2019 top stories: Signing of California's AB 5 law on independent contractors mobilizes industry opposition
Perhaps no other combination of letters and numerals has riled employers and workers alike in 2019 than Assembly Bill 5.
AB 5 was signed into law in September by Gov. Gavin Newsom. It reclassifies thousands of workers in California as employees who were previously considered contractors and therefore not entitled to full benefits.
Technology and ridesharing companies like Uber, Lyft and DoorDash in particular have vowed not to comply with the law, which takes effect Jan. 1, 2020, even committing to spending $90 million on a 2020 ballot measure opposing it according to the Associated Press. Uber also said it will keep treating its drivers as independent contractors not entitled to full time benefits and will go to court if need be.
The battle over who is an employee or a contractor in California goes back to last year, when the California Supreme Court issued a landmark decision establishing a three-part test to determine if workers are employees or contractors.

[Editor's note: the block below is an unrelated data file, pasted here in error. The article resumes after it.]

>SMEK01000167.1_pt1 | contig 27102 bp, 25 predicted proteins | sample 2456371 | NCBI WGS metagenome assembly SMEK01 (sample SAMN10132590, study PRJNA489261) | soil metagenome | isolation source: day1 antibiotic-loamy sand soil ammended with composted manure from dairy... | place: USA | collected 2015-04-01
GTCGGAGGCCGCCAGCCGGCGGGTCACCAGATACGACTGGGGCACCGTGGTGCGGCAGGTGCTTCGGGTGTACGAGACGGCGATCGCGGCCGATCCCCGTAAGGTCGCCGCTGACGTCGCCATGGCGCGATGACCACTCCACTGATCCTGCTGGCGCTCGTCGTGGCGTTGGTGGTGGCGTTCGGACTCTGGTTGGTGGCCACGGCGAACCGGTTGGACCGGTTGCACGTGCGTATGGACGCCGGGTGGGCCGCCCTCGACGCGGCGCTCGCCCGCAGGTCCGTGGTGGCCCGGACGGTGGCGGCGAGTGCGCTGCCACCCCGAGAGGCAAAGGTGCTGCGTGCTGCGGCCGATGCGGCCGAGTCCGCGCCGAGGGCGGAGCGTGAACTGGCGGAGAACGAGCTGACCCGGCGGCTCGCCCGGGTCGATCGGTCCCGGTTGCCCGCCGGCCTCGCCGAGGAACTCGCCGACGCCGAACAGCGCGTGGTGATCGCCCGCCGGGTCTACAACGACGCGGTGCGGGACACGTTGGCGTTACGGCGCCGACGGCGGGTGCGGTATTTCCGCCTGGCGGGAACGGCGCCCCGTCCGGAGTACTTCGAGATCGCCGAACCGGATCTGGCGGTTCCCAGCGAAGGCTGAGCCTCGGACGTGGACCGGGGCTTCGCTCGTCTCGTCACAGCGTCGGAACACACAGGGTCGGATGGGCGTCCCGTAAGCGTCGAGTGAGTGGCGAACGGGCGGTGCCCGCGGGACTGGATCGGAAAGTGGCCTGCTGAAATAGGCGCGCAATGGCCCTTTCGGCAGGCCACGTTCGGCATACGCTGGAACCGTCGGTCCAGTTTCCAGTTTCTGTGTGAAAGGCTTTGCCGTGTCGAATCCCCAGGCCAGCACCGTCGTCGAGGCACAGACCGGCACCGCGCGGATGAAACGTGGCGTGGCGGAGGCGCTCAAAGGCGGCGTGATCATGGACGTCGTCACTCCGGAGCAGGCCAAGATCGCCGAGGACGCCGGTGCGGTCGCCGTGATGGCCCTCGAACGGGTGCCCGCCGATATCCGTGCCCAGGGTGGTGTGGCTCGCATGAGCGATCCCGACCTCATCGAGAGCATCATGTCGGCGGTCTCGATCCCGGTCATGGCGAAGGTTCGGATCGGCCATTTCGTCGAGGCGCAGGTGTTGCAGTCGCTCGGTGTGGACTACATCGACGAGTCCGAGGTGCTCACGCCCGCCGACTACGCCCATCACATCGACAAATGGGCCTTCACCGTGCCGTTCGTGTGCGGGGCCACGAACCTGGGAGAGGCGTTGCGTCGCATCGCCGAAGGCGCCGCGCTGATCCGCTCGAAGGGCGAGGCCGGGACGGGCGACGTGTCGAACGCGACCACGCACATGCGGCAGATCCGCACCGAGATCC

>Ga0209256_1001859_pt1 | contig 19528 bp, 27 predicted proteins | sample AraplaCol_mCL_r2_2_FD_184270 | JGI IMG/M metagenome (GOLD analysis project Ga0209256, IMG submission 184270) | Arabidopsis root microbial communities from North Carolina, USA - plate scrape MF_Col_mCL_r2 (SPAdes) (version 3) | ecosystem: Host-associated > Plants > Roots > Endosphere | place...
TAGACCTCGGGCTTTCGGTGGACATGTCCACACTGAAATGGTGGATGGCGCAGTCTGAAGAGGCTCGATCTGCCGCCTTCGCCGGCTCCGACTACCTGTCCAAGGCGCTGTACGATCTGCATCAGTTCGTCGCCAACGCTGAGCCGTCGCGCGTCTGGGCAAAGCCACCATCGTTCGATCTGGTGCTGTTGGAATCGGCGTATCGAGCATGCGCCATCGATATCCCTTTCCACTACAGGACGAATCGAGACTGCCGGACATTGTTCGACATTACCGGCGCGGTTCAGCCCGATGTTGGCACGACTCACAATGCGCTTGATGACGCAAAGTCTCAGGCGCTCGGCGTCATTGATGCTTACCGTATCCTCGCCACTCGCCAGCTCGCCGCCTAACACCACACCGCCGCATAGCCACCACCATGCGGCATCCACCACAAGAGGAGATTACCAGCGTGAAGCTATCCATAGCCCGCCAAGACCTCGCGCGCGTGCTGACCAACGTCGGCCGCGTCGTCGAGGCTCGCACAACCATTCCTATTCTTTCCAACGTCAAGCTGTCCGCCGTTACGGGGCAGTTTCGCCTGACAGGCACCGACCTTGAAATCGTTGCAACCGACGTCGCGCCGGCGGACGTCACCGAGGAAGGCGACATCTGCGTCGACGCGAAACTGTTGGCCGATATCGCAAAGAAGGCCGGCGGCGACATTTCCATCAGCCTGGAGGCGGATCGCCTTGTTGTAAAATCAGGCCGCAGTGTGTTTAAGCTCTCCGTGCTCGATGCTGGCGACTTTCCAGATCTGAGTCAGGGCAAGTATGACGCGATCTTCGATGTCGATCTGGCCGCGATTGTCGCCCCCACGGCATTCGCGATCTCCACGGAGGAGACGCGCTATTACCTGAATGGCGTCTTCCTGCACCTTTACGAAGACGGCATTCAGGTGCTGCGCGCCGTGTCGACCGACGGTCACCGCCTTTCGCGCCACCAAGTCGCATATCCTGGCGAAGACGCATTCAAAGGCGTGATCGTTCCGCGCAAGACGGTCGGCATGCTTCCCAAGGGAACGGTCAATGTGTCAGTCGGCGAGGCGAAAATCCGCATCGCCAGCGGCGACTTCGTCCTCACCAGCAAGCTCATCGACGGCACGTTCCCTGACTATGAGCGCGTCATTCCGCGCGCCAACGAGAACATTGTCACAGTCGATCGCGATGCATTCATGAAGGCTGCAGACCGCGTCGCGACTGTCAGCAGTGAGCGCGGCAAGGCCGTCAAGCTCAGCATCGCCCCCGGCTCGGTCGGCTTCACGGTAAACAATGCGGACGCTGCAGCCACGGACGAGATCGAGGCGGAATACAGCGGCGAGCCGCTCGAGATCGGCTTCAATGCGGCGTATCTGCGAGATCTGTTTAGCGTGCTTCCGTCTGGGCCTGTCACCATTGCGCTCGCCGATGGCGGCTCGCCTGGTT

The law codified that decision, which found that workers can only be classified as independent contractors not entitled to benefits or covered by insurance if all three of the following criteria are met:
A: The worker is “free from the control and direction” of the company that hired them while they perform their work.
B: The worker is performing work that falls “outside the hiring entity’s usual course or type of business.”
C: The worker has their own independent business or trade beyond the job for which they were hired.
If a worker does not satisfy all three steps, they would be considered employees and treated as such under the law.
While the law’s author, Democratic Assemblywoman Lorena Gonzalez of San Diego, has ballyhooed its passage as a victory for working people in the state, many industries do not want to be tethered to a single employer.
The legislative process of bringing the bill to Newsom’s desk saw carve-outs created for industries that protested being forcibly reclassified and who said they valued and needed their autonomy as contractors to stay in business.
The California Trucking Association last month filed a federal lawsuit in San Diego against the law and later followed up with a filing for an injunction to block AB 5 implementation. The University of California, Berkeley, Labor Center estimated that the law will apply to nearly two-thirds of independent contractors, including taxi drivers, janitors, retail workers and grounds maintenance workers, according to the Associated Press.
Categories specifically exempted under the law make up another 9%, mostly high-wage jobs including doctors and dentists, lawyers, accountants and real estate agents, Berkeley found.